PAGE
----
Turning on a wheel and a perforated tape feed in and the whole orchestra is playing for you.
Another example is the teddy bear ,if you squeez his ear , or push on his belly he starts grumming or sing a song for you . I see students who hack that for another appliance.
There is even a book how to do that.
The controller can be used for run our mills safe and it costs only 20 dollars.
Connecting the hardware is a peace of cake.
Write a very simple program with your PC with your wishes and download it in the controller .
The program language is in - C -. Thats a bit complicated for a beginner.
Ask a friend software engineer to assist .
I think No-smoke can do that . Those programs can even be send by email .
We have the behaviour of the mill better in hand .
There are books on kid level to learn it.( Getting started with Arduino ) and we can find everything about it on internet.
A basic programme can be used for all of us .
We only have to feed in our data like Rpm , Bat.volt and Amps , Stator temp.
And Bob is your uncle.
I know that some people will say it's not KISS, But my laundry machine is working already 12 years with it.
- Frans -
Title: Re: Active Pitchcontrol
Post by: NoSmoke on March 04, 2012, 12:51:29 PM
Frans, that's a nice looking controller and I think I will take a look at them.  Still think however that a PicAxe & Basic would be easier for a beginner rather than C (not saying you are a beginner :)).  I've looked at C at bit and don't find it very easy or intuitive.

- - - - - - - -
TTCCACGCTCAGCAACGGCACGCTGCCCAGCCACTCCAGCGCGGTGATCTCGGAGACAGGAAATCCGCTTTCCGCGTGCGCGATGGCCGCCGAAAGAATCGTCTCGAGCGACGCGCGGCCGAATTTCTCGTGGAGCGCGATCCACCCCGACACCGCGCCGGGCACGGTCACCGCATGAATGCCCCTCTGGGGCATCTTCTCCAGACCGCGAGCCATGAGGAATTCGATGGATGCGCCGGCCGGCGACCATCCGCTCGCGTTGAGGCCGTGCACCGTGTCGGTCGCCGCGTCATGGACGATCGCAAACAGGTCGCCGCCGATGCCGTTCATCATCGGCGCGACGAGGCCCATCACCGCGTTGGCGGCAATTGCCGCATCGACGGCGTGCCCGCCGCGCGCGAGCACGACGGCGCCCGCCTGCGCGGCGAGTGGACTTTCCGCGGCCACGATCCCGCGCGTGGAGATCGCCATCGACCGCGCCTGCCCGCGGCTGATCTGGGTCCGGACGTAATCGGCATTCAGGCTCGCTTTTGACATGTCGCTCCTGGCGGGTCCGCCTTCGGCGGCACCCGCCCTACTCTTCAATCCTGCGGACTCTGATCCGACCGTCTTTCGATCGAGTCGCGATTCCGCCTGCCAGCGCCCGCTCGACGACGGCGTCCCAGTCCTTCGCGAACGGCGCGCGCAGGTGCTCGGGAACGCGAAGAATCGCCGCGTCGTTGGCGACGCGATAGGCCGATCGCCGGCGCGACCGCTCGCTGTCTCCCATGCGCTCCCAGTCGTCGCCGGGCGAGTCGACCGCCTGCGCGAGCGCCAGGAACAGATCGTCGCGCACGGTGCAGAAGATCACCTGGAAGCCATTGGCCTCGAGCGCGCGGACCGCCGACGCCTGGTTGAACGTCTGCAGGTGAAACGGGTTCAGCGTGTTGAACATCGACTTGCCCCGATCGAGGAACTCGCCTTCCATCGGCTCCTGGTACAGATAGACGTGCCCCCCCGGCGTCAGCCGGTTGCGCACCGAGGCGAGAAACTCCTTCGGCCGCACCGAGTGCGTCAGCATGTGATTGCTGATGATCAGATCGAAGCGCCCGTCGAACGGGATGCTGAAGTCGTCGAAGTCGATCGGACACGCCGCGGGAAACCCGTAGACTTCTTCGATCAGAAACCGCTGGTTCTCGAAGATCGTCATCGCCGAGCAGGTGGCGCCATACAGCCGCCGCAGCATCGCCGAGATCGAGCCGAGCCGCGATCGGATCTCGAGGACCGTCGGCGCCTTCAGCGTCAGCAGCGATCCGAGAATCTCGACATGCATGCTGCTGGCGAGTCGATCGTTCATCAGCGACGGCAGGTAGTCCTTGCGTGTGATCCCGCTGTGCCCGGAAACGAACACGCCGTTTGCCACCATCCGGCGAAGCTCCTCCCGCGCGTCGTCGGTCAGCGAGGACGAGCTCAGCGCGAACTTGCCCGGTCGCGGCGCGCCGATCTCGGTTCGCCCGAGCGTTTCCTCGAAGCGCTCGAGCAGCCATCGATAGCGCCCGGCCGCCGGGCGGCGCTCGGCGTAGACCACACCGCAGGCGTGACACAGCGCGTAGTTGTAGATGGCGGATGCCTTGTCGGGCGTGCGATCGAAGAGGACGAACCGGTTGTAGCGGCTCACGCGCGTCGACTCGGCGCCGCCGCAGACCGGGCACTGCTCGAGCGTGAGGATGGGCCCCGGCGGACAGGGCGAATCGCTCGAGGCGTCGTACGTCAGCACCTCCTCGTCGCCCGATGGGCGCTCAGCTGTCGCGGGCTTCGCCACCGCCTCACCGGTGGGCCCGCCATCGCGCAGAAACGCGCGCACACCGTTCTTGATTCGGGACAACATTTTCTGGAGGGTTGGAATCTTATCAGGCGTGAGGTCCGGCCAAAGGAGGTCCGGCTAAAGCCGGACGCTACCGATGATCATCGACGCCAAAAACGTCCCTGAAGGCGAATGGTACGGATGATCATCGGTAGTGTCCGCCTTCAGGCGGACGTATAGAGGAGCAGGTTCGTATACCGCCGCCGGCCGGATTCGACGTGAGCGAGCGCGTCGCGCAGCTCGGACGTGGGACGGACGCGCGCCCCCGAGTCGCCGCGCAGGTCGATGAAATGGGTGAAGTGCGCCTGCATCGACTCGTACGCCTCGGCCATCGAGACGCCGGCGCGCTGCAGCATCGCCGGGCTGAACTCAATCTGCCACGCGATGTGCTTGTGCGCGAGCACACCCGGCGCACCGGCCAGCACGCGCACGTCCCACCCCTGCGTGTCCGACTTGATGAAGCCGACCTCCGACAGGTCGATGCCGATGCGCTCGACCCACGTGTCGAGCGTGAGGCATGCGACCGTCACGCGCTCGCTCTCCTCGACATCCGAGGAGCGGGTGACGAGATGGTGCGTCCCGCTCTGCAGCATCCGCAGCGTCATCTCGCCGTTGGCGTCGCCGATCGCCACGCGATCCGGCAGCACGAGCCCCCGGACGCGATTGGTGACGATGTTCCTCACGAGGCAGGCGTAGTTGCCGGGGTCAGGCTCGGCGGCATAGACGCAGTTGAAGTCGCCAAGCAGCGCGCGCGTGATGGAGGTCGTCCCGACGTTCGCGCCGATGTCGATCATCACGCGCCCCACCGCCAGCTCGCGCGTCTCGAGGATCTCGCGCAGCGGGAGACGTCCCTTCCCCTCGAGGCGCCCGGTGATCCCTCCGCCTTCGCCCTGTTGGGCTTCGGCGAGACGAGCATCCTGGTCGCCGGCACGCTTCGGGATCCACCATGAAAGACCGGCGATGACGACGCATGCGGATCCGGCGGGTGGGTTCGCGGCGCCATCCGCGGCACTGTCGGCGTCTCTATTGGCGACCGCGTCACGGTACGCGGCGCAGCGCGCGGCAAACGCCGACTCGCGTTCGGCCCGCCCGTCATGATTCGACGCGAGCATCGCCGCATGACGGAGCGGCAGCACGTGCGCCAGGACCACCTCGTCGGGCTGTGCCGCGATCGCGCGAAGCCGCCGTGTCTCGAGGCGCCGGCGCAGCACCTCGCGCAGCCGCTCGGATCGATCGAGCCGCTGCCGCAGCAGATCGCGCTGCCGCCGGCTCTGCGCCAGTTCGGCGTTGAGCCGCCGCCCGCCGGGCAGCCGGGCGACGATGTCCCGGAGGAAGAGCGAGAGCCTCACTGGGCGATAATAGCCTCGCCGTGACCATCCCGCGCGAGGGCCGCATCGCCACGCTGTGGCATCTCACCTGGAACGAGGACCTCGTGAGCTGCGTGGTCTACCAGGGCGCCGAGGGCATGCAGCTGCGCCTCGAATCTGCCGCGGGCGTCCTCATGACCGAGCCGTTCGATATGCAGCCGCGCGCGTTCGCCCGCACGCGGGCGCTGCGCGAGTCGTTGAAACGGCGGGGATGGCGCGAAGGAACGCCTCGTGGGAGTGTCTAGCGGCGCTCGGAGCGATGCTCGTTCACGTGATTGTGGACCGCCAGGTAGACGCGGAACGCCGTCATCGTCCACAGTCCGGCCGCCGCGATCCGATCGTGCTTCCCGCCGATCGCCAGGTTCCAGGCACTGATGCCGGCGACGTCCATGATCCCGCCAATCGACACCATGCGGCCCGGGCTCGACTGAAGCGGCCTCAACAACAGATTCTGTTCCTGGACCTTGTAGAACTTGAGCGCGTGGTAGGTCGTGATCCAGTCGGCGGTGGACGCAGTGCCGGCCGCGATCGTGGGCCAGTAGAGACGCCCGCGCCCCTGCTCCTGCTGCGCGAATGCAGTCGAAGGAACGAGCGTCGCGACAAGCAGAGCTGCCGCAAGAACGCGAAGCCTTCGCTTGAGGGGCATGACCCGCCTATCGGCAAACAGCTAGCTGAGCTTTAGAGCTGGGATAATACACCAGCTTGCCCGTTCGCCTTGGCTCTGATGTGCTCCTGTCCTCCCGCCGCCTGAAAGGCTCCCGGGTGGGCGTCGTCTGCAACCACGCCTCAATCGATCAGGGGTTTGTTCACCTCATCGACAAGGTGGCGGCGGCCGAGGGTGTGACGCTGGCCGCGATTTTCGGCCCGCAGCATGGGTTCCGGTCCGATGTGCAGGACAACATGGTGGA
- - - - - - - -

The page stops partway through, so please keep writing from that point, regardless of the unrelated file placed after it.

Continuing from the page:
Anyhow, I would be v interested in updates to your project.  Maybe post some of the C code here?
Title: Re: Active Pitchcontrol
Post by: piglet2 on March 05, 2012, 03:00:26 PM
Check out something called DUINOMITE MINI.
It is a very small 25$ 2" x 2" 5V PIC-computer using basic.

I bought one.

/Piglet
Title: Re: Active Pitchcontrol
Post by: NoSmoke on March 06, 2012, 01:05:12 PM
Check out something called DUINOMITE MINI.
It is a very small 25$ 2" x 2" 5V PIC-computer using basic.

I bought one.

/Piglet


Piglet, also very nice micro-computers (no PC needed to program or provide keyboard & monitor functions) but, looking through the instruction set I see nothing for pulse count, PWM or servo.  Are they available as library functions and if so, where would I find them?
Title: Re: Active Pitchcontrol
Post by: piglet2 on March 06, 2012, 03:12:54 PM
Check this: 
http://www.olimex.com/dev/DUINO/DUINOMITE/DuinoMite-UM-1-03.pdf
and this: 
http://geoffg.net/Downloads/Maximite/MMBasic%20Language%20Manual%20V3.1.pdf
Title: Re: Active Pitchcontrol
Post by: NoSmoke on March 06, 2012, 07:07:45 PM
Check this: 
http://www.olimex.com/dev/DUINO/DUINOMITE/DuinoMite-UM-1-03.pdf
and this: 
http://geoffg.net/Downloads/Maximite/MMBasic%20Language%20Manual%20V3.1.pdf